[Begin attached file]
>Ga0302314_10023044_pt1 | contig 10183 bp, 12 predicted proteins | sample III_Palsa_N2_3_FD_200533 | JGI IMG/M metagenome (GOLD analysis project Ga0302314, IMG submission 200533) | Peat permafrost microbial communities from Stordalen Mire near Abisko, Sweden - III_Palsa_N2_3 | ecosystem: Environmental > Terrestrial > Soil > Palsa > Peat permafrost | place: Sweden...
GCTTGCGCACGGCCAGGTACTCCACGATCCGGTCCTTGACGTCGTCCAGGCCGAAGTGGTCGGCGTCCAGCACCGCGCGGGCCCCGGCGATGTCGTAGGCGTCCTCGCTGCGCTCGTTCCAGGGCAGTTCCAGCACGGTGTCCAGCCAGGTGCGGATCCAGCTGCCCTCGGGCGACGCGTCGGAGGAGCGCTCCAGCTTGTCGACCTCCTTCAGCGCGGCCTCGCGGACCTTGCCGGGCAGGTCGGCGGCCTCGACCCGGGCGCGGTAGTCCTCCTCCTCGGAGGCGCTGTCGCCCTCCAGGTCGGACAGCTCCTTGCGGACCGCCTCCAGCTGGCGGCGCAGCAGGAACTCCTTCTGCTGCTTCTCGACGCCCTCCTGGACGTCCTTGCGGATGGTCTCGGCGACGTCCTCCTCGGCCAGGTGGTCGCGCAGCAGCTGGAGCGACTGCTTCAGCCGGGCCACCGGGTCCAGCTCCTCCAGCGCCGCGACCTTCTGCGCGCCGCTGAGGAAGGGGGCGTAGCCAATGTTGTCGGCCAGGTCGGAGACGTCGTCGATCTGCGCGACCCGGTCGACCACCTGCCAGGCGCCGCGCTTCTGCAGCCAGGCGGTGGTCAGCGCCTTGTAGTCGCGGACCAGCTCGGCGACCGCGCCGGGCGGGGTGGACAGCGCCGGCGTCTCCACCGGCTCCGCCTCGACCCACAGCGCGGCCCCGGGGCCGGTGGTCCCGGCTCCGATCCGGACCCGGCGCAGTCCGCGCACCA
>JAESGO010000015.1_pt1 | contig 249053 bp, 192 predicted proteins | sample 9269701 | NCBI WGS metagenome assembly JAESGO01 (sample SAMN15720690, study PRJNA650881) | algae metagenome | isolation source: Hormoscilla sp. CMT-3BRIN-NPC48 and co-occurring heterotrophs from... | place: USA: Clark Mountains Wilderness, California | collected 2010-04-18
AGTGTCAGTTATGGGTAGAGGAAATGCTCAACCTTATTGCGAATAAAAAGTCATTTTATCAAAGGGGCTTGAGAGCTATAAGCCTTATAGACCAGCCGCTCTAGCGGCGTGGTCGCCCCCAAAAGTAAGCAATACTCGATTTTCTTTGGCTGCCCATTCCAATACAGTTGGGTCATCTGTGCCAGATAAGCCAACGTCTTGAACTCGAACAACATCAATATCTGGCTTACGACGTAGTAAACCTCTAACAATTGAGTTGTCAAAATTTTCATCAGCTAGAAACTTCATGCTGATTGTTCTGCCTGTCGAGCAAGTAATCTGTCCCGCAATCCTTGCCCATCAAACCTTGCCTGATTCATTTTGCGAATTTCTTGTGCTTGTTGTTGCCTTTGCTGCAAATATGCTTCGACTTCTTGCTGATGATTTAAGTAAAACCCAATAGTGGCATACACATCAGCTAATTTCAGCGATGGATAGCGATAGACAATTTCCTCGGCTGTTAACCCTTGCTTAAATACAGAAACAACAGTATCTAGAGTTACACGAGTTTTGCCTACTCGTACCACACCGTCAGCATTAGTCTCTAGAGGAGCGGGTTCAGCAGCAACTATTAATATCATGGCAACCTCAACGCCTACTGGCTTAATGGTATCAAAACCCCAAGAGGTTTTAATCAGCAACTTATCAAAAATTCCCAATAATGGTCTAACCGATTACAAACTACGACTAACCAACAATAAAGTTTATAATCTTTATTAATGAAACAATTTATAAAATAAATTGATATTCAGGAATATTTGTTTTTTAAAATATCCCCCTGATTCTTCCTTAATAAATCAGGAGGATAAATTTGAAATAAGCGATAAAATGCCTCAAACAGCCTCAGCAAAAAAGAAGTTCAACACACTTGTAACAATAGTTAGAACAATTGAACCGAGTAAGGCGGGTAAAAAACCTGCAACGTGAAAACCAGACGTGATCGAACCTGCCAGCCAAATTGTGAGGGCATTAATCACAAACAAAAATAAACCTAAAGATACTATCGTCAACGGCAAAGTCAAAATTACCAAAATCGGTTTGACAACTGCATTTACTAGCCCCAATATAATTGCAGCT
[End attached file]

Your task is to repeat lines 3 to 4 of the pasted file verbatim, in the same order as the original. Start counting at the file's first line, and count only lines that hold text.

>JAESGO010000015.1_pt1 | contig 249053 bp, 192 predicted proteins | sample 9269701 | NCBI WGS metagenome assembly JAESGO01 (sample SAMN15720690, study PRJNA650881) | algae metagenome | isolation source: Hormoscilla sp. CMT-3BRIN-NPC48 and co-occurring heterotrophs from... | place: USA: Clark Mountains Wilderness, California | collected 2010-04-18
AGTGTCAGTTATGGGTAGAGGAAATGCTCAACCTTATTGCGAATAAAAAGTCATTTTATCAAAGGGGCTTGAGAGCTATAAGCCTTATAGACCAGCCGCTCTAGCGGCGTGGTCGCCCCCAAAAGTAAGCAATACTCGATTTTCTTTGGCTGCCCATTCCAATACAGTTGGGTCATCTGTGCCAGATAAGCCAACGTCTTGAACTCGAACAACATCAATATCTGGCTTACGACGTAGTAAACCTCTAACAATTGAGTTGTCAAAATTTTCATCAGCTAGAAACTTCATGCTGATTGTTCTGCCTGTCGAGCAAGTAATCTGTCCCGCAATCCTTGCCCATCAAACCTTGCCTGATTCATTTTGCGAATTTCTTGTGCTTGTTGTTGCCTTTGCTGCAAATATGCTTCGACTTCTTGCTGATGATTTAAGTAAAACCCAATAGTGGCATACACATCAGCTAATTTCAGCGATGGATAGCGATAGACAATTTCCTCGGCTGTTAACCCTTGCTTAAATACAGAAACAACAGTATCTAGAGTTACACGAGTTTTGCCTACTCGTACCACACCGTCAGCATTAGTCTCTAGAGGAGCGGGTTCAGCAGCAACTATTAATATCATGGCAACCTCAACGCCTACTGGCTTAATGGTATCAAAACCCCAAGAGGTTTTAATCAGCAACTTATCAAAAATTCCCAATAATGGTCTAACCGATTACAAACTACGACTAACCAACAATAAAGTTTATAATCTTTATTAATGAAACAATTTATAAAATAAATTGATATTCAGGAATATTTGTTTTTTAAAATATCCCCCTGATTCTTCCTTAATAAATCAGGAGGATAAATTTGAAATAAGCGATAAAATGCCTCAAACAGCCTCAGCAAAAAAGAAGTTCAACACACTTGTAACAATAGTTAGAACAATTGAACCGAGTAAGGCGGGTAAAAAACCTGCAACGTGAAAACCAGACGTGATCGAACCTGCCAGCCAAATTGTGAGGGCATTAATCACAAACAAAAATAAACCTAAAGATACTATCGTCAACGGCAAAGTCAAAATTACCAAAATCGGTTTGACAACTGCATTTACTAGCCCCAATATAATTGCAGCT